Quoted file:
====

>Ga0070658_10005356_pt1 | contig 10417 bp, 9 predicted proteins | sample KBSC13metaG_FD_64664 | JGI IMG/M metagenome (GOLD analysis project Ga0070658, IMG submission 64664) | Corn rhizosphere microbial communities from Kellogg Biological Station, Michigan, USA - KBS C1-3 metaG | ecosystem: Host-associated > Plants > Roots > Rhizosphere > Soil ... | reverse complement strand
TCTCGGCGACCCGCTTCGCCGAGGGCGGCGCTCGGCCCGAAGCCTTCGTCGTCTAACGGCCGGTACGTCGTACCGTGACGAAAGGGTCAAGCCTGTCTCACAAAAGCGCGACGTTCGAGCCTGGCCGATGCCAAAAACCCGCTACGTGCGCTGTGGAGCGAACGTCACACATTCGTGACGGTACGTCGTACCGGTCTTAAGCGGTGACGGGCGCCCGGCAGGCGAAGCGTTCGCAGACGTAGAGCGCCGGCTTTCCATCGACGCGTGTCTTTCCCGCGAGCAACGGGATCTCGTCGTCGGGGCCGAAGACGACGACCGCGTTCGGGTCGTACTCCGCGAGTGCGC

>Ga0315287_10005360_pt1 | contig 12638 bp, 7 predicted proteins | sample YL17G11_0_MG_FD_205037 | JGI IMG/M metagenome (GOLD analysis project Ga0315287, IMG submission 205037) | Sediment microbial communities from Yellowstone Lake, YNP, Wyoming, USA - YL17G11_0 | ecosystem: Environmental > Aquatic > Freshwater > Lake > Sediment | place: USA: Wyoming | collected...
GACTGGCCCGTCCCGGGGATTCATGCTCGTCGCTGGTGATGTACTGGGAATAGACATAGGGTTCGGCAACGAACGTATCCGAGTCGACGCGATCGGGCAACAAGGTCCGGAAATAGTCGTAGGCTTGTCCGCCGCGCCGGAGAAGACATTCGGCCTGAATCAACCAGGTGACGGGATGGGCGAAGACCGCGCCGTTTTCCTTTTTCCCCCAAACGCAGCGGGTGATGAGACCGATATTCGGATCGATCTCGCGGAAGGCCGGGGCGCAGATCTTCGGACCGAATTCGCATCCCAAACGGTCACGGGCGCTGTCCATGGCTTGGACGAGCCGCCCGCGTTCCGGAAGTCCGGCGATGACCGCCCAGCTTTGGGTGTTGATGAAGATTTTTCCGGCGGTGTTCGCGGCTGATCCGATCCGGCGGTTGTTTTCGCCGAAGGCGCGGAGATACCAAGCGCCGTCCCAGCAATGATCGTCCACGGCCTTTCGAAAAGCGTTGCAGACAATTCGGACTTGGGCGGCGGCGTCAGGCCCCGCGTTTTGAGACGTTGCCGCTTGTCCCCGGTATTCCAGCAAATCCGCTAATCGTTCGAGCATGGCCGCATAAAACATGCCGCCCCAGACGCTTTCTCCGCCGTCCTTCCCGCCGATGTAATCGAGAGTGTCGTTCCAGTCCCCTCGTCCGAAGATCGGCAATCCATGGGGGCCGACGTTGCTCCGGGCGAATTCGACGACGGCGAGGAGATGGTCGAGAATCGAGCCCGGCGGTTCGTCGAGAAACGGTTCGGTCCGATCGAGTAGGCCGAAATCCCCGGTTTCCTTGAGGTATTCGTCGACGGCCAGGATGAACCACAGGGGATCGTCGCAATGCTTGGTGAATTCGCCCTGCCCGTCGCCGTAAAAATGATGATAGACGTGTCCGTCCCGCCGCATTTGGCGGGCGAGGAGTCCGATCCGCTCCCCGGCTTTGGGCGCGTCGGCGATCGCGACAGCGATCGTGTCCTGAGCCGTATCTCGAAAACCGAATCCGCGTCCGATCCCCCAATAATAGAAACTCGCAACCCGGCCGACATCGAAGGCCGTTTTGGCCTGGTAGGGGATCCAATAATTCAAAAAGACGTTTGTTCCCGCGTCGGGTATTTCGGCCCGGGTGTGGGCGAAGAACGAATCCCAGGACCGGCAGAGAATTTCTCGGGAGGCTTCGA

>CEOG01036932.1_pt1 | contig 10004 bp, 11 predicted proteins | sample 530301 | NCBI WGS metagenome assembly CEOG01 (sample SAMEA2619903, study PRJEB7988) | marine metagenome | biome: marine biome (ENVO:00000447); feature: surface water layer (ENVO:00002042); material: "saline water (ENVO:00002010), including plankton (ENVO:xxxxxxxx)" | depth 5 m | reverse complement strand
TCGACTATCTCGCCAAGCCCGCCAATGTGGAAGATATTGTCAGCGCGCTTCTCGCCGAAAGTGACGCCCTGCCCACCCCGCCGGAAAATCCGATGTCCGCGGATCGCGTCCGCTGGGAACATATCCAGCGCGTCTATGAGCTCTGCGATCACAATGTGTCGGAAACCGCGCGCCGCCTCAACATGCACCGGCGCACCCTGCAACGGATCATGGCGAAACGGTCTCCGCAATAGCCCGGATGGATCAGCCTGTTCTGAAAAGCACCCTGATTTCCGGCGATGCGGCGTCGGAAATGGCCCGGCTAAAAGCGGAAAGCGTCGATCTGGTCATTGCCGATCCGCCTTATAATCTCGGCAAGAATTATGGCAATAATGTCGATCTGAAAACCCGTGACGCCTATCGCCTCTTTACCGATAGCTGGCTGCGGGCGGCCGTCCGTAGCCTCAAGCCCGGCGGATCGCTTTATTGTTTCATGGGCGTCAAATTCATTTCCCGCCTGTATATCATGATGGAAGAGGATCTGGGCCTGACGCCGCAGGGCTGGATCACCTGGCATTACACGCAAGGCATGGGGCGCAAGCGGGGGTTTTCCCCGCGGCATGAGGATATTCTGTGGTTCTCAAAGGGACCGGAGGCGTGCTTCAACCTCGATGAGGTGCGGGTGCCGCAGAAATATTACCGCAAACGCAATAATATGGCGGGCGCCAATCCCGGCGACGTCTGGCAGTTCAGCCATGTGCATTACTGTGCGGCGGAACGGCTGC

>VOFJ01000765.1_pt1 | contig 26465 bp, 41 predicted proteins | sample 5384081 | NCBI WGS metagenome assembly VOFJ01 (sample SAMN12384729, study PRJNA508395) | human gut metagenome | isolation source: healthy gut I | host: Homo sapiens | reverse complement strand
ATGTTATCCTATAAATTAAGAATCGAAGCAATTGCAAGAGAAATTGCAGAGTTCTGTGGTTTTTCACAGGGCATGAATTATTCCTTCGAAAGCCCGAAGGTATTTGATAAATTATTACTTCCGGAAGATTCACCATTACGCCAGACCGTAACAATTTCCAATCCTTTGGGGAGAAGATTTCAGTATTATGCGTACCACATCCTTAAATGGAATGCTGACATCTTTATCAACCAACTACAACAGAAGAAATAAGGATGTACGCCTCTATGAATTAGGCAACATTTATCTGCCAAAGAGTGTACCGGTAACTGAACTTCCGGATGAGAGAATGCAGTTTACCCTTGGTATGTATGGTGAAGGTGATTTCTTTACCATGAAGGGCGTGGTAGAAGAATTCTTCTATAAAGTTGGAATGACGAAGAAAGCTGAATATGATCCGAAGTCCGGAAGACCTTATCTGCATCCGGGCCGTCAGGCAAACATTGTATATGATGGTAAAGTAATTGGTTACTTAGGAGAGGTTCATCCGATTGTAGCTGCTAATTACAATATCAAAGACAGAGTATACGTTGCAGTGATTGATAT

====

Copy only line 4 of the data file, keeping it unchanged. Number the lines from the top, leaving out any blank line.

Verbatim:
GACTGGCCCGTCCCGGGGATTCATGCTCGTCGCTGGTGATGTACTGGGAATAGACATAGGGTTCGGCAACGAACGTATCCGAGTCGACGCGATCGGGCAACAAGGTCCGGAAATAGTCGTAGGCTTGTCCGCCGCGCCGGAGAAGACATTCGGCCTGAATCAACCAGGTGACGGGATGGGCGAAGACCGCGCCGTTTTCCTTTTTCCCCCAAACGCAGCGGGTGATGAGACCGATATTCGGATCGATCTCGCGGAAGGCCGGGGCGCAGATCTTCGGACCGAATTCGCATCCCAAACGGTCACGGGCGCTGTCCATGGCTTGGACGAGCCGCCCGCGTTCCGGAAGTCCGGCGATGACCGCCCAGCTTTGGGTGTTGATGAAGATTTTTCCGGCGGTGTTCGCGGCTGATCCGATCCGGCGGTTGTTTTCGCCGAAGGCGCGGAGATACCAAGCGCCGTCCCAGCAATGATCGTCCACGGCCTTTCGAAAAGCGTTGCAGACAATTCGGACTTGGGCGGCGGCGTCAGGCCCCGCGTTTTGAGACGTTGCCGCTTGTCCCCGGTATTCCAGCAAATCCGCTAATCGTTCGAGCATGGCCGCATAAAACATGCCGCCCCAGACGCTTTCTCCGCCGTCCTTCCCGCCGATGTAATCGAGAGTGTCGTTCCAGTCCCCTCGTCCGAAGATCGGCAATCCATGGGGGCCGACGTTGCTCCGGGCGAATTCGACGACGGCGAGGAGATGGTCGAGAATCGAGCCCGGCGGTTCGTCGAGAAACGGTTCGGTCCGATCGAGTAGGCCGAAATCCCCGGTTTCCTTGAGGTATTCGTCGACGGCCAGGATGAACCACAGGGGATCGTCGCAATGCTTGGTGAATTCGCCCTGCCCGTCGCCGTAAAAATGATGATAGACGTGTCCGTCCCGCCGCATTTGGCGGGCGAGGAGTCCGATCCGCTCCCCGGCTTTGGGCGCGTCGGCGATCGCGACAGCGATCGTGTCCTGAGCCGTATCTCGAAAACCGAATCCGCGTCCGATCCCCCAATAATAGAAACTCGCAACCCGGCCGACATCGAAGGCCGTTTTGGCCTGGTAGGGGATCCAATAATTCAAAAAGACGTTTGTTCCCGCGTCGGGTATTTCGGCCCGGGTGTGGGCGAAGAACGAATCCCAGGACCGGCAGAGAATTTCTCGGGAGGCTTCGA